While many Sundance filmmakers last year this time were nervously awaiting distribution deals, one had done something completely different. Upstream Color director Shane Carruth entered the festival with a DIY distribution plan already in place. He partnered with Sundance Artists Services’s Joseph Beyer and distribution consultant Michael Tuckman, devised a theatrical campaign and swift VOD rollout, and was already at work on merch for the large fan base eager for the follow-up to his cult classic Primer. Carruth and his team pre-screened the film for journalists, including Filmmaker, and, we responded by endorsing both the movie and its distribution paradigm, […]by Scott Macaulay on Jan 25, 2014
Of all the transformations cinema has undergone since the rise of affordable home viewing in the 1970s, perhaps the most ephemeral, difficult to quantify is this strange result: the difficulty of falsely remembering movies. Whether it was mixing up and remembering out of order a series of shots, or conflating scenes from different movies that happened to star the same actor, or simply forgetting portions of a film, it was difficult to recall a film correctly, accurately. Which isn’t the same thing as not recalling a film truthfully. This became apparent after watching Only God Forgives recently on the big […]by Nicholas Rombes on Aug 12, 2013
Shane Carruth’s Upstream Color opened this weekend, and it’s gotten great reviews as well as prompted a certain amount of head scratching. The film is the cover of our current issue, and in it I spend about 5,000 words talking with Carruth about the movie, his DIY distribution plan, what he’s up to next, and why he stepped out of the Hollywood development mill. For those who’ve seen the film and want to know a bit more, here’s Carruth’s answer to my question about the film’s inspirations. I was surprised at how voluble he was and interested in unpacking some […]by Scott Macaulay on Apr 6, 2013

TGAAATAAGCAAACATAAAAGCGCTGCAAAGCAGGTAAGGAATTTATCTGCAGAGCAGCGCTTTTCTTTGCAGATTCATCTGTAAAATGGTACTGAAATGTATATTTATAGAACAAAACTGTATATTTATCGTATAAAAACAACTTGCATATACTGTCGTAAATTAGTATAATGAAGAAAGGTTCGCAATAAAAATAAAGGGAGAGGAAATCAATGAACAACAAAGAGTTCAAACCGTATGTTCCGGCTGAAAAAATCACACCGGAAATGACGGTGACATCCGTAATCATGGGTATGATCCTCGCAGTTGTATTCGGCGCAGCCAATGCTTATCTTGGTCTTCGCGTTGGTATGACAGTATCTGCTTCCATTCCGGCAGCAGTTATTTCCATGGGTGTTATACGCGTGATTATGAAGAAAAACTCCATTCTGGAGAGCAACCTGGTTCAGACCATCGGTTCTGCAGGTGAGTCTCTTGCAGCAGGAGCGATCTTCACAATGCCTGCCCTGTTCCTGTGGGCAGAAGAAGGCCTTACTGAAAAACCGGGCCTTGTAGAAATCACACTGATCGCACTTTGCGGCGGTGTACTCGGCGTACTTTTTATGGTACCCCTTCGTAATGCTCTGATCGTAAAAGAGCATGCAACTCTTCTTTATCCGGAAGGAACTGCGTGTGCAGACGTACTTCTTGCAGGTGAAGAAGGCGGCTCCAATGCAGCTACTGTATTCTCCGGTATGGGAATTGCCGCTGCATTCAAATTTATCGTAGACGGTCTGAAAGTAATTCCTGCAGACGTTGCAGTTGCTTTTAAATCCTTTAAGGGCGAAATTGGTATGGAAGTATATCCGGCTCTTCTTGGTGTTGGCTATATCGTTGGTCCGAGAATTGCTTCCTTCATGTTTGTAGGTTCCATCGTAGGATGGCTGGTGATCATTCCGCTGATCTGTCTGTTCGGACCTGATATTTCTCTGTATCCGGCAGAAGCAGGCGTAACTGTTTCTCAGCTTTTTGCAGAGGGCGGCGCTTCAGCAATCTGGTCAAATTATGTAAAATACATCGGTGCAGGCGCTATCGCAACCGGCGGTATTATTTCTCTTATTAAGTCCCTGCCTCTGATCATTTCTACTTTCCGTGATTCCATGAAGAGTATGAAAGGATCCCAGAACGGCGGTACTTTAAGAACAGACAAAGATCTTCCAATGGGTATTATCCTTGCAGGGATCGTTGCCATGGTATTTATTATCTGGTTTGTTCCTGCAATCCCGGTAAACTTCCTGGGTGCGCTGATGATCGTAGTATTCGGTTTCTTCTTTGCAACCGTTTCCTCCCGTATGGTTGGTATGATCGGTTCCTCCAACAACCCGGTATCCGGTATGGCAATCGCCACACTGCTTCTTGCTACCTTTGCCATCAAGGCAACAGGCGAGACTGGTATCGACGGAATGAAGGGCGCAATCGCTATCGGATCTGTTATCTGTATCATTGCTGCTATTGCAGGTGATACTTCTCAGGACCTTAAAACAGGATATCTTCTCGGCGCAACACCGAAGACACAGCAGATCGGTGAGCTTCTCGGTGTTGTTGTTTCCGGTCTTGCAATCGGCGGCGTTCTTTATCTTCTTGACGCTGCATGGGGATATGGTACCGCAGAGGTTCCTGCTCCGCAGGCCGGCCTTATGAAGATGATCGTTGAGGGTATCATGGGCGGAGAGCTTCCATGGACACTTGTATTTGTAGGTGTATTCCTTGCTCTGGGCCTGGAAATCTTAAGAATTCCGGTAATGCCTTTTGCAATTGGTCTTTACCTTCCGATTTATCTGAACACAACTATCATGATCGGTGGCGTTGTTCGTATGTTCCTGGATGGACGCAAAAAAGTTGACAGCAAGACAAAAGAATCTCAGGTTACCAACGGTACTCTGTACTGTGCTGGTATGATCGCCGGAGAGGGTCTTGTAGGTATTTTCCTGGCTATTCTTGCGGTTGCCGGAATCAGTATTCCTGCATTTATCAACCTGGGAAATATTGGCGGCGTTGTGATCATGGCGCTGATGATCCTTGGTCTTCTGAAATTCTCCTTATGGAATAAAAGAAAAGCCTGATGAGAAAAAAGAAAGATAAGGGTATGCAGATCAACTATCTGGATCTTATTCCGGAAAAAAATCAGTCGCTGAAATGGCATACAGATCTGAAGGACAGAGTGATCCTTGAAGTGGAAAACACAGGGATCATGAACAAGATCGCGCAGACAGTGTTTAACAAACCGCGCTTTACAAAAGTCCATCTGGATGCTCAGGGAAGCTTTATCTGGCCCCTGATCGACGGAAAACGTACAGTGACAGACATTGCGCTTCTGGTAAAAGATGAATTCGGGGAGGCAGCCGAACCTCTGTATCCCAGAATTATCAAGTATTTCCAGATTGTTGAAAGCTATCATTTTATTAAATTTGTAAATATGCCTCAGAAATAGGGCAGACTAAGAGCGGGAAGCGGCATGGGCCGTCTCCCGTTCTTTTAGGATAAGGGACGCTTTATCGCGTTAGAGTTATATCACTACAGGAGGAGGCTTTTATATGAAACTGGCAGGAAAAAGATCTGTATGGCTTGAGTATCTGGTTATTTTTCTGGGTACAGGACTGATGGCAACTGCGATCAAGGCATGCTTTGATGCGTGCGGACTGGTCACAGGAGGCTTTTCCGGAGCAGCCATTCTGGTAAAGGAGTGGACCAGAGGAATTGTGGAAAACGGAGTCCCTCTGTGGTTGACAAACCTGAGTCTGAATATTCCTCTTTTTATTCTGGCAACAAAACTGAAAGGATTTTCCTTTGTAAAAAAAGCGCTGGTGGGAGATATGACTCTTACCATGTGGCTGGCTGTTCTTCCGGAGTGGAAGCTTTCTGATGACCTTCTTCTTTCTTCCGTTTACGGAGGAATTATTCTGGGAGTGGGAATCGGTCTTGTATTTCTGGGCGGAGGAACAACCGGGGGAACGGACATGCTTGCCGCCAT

(Upstream Color premiered at the 2013 Sundance Film Festival in January. It opens theatrically in New York on Friday, April 5, and will roll out to other cities in April and May before becoming available on DVD, Blu-ray, and VOD on May 7. Visit the film’s official website to learn more.) Here’s the plot of Shane Carruth’s new film Upstream Color, for all the good it will do you: A young woman named Kris (Amy Seimetz) is kidnapped by a man named in the credits only as the Thief (Thiago Martins). The Thief has been conducting secret experiments in mind […]by Nelson Kim on Apr 4, 2013
Shane Carruth’s score for Upstream Color is one of the film’s standout elements, working hypnotically with the equally strong sound design to anchor the picture’s tumbling cascade of images. In advance of the film’s early April release, Carruth has released the entire score on Soundcloud and made it available for purchase on iTunes. Check it out below, and read my cover story interview with Carruth in the new Filmmaker, which you can subscribe to digitally here on the site or get for the iPad on the App Store.by Scott Macaulay on Feb 27, 2013
Nearly a decade after winning Sundance with his startlingly original Primer, SHANE CARRUTH returns with a haunting and powerful look at love and regeneration, Upstream Color.
The follow-up to his Sundance Grand Prize-winning cult classic, Primer, Shane Carruth’s Upstream Color is one of the most-anticipated films of Sundance 2013. Here’s the just-released teaser trailer.by Scott Macaulay on Dec 4, 2012
Upon hearing the awards news from Sundance this past Sunday in Rotterdam, most of the buyers and sales agents at the Cinemart all wanted to know one thing from me: “What the hell is Primer?” The small minority who caught the film in Utah, though, had a different question: “Why the hell did this film win the Sundance Grand Prize?” International film business types customarily feel somewhat lost and bewildered at Sundance, unable to figure out the shuttle bus routes or how to make it into the evening parties. But to be completely confused by what’s on screen? That’s a […]by Scott Macaulay on Jan 29, 2004